Dungeons & Dragons 3.XX

Wish
Universal
Level:     Sor/Wiz 9
Components:     V, XP
Casting time:     1 standard action
Range:     See text
Target, Effect, or Area:     See text
Duration:     See text
Saving Throw:     See text
Spell Resistance:     Yes

Wish is the mightiest spell a wizard or sorcerer can cast. By simply speaking aloud, you can alter reality to better suit you. Even wish, however, has its limits. A wish can produce any one of the following effects.
  • Duplicate any wizard or sorcerer spell of 8th level or lower, provided the spell is not of a school prohibited to you.
  • Duplicate any other spell of 6th level or lower, provided the spell is not of a school prohibited to you.
  • Duplicate any wizard or sorcerer spell of 7th level or lower even if it’s of a prohibited school.
  • Duplicate any other spell of 5th level or lower even if it’s of a prohibited school.
  • Undo the harmful effects of many other spells, such as geas/quest or insanity.
  • Create a nonmagical item of up to 25,000 gp in value.
  • Create a magic item, or add to the powers of an existing magic item.
  • Grant a creature a +1 inherent bonus to an ability score. Two to five wish spells cast in immediate succession can grant a creature a +2 to +5 inherent bonus to an ability score (two wishes for a +2 inherent bonus, three for a +3 inherent bonus, and so on). Inherent bonuses are instantaneous, so they cannot be dispelled. Note: An inherent bonus may not exceed +5 for a single ability score, and inherent bonuses to a particular ability score do not stack, so only the best one applies.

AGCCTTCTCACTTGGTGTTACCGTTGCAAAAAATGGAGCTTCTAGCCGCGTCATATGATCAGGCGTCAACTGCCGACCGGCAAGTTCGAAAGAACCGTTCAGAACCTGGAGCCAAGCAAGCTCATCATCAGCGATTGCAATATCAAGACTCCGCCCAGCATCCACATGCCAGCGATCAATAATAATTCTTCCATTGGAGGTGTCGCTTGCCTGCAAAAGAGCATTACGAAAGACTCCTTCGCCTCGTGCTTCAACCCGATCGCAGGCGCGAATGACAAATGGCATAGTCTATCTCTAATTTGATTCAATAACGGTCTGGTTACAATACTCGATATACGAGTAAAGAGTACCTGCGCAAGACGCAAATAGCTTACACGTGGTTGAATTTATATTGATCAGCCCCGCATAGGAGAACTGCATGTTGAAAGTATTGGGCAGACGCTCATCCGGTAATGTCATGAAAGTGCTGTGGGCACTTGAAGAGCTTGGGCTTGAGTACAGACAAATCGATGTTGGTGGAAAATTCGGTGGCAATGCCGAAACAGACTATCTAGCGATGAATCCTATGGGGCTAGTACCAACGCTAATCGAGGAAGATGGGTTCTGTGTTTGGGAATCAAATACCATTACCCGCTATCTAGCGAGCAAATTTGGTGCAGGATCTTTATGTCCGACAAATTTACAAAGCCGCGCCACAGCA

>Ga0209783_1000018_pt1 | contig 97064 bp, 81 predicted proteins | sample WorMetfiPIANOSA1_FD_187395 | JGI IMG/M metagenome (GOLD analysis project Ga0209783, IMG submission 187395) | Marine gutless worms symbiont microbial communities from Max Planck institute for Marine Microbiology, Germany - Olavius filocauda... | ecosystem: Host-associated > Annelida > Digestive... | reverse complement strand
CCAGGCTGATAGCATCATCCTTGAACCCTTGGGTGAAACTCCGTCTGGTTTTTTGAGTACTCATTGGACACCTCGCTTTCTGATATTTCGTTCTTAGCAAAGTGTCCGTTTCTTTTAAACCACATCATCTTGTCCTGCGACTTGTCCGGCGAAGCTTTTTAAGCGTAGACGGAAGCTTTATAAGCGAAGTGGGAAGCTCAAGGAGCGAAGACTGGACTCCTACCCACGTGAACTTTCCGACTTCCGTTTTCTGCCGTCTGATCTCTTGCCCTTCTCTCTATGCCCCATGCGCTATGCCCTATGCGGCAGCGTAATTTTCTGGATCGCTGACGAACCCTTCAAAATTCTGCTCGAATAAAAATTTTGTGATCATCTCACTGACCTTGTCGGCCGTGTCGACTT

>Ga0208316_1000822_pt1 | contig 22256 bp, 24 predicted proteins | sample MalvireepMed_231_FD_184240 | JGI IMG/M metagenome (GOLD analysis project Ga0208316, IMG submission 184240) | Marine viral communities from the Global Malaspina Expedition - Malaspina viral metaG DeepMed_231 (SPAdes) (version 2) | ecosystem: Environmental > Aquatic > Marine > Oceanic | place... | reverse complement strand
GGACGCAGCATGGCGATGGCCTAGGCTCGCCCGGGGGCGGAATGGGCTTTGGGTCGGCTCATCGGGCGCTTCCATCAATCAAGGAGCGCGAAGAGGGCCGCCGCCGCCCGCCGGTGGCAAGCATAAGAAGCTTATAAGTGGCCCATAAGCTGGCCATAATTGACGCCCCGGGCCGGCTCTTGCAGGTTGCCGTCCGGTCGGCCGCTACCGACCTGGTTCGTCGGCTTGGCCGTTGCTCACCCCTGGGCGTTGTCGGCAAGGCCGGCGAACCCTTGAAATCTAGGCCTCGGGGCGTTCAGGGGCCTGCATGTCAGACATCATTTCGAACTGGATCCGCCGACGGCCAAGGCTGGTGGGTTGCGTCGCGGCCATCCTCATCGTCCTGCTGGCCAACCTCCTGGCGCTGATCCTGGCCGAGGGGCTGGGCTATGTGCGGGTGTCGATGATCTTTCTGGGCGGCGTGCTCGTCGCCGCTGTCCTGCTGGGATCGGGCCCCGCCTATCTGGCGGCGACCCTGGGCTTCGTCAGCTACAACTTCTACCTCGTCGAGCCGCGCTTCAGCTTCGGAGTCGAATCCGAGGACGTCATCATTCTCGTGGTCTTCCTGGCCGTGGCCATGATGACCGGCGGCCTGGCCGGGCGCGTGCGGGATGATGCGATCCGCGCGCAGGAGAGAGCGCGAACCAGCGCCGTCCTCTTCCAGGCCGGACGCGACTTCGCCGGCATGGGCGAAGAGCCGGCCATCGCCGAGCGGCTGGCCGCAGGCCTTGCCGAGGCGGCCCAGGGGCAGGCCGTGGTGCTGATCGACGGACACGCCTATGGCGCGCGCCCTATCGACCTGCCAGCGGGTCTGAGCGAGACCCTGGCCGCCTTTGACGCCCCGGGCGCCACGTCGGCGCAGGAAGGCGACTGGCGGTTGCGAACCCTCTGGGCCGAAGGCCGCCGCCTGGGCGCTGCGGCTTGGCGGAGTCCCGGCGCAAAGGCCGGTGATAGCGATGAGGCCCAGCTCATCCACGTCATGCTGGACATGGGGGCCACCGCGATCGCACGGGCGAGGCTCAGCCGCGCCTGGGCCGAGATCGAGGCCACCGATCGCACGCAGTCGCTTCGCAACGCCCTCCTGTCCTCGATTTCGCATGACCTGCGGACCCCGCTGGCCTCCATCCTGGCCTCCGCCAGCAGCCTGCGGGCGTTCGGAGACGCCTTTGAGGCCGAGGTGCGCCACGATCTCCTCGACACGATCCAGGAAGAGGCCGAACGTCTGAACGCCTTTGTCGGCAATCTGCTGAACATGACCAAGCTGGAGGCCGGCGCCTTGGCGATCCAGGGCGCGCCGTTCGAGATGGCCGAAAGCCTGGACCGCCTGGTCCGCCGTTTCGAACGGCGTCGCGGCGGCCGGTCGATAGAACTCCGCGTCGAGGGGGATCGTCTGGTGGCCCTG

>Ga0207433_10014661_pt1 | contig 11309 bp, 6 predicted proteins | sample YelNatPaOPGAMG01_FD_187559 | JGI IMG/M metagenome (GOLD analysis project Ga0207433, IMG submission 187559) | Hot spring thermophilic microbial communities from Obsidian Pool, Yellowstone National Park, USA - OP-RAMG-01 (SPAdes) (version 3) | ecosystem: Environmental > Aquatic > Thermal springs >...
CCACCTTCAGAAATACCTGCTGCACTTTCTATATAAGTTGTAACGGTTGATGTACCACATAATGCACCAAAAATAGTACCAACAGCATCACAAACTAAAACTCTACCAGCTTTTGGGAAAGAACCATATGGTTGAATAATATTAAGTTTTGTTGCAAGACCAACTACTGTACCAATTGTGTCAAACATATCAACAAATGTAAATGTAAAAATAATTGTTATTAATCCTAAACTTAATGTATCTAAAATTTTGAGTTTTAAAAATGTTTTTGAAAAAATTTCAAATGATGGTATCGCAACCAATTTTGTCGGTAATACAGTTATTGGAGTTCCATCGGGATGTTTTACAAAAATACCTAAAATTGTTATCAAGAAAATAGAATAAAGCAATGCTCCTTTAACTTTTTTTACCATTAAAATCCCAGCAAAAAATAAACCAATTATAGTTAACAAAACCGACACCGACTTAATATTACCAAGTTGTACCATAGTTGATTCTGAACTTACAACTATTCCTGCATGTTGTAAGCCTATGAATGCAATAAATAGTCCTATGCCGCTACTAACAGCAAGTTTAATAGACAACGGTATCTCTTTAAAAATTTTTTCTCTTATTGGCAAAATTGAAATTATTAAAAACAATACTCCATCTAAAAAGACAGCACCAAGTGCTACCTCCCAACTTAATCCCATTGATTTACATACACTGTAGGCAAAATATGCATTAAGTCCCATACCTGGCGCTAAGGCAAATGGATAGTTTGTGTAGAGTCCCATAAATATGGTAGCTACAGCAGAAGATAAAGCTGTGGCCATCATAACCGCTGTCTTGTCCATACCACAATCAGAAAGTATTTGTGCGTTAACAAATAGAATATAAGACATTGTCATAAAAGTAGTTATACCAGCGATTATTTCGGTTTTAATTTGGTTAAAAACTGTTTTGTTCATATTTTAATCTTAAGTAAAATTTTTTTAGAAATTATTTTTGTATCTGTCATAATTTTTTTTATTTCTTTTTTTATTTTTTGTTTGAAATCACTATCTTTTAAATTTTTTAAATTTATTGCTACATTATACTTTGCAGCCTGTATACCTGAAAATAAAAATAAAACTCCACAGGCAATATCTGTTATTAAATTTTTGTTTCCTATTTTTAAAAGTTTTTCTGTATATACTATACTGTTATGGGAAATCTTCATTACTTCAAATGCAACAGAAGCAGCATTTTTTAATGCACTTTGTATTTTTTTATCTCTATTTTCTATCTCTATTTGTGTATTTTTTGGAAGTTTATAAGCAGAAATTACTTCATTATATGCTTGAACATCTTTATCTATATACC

• Remove injuries and afflictions. A single wish can aid one creature per caster level, and all subjects are cured of the same kind of affliction. For example, you could heal all the damage you and your companions have taken, or remove all poison effects from everyone in the party, but not do both with the same wish. A wish can never restore the experience point loss from casting a spell or the level or Constitution loss from being raised from the dead.
  • Revive the dead. A wish can bring a dead creature back to life by duplicating a resurrection spell. A wish can revive a dead creature whose body has been destroyed, but the task takes two wishes, one to recreate the body and another to infuse the body with life again. A wish cannot prevent a character who was brought back to life from losing an experience level.
  • Transport travelers. A wish can lift one creature per caster level from anywhere on any plane and place those creatures anywhere else on any plane regardless of local conditions. An unwilling target gets a Will save to negate the effect, and spell resistance (if any) applies.